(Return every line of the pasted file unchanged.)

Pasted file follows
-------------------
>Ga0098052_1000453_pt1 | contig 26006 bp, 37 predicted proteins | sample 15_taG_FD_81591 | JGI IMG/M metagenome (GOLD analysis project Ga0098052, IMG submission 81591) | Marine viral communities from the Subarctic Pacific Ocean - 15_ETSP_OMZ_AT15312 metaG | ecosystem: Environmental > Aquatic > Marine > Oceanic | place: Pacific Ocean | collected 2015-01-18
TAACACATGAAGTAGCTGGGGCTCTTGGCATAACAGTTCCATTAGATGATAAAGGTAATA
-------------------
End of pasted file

>Ga0098052_1000453_pt1 | contig 26006 bp, 37 predicted proteins | sample 15_taG_FD_81591 | JGI IMG/M metagenome (GOLD analysis project Ga0098052, IMG submission 81591) | Marine viral communities from the Subarctic Pacific Ocean - 15_ETSP_OMZ_AT15312 metaG | ecosystem: Environmental > Aquatic > Marine > Oceanic | place: Pacific Ocean | collected 2015-01-18
TAACACATGAAGTAGCTGGGGCTCTTGGCATAACAGTTCCATTAGATGATAAAGGTAATA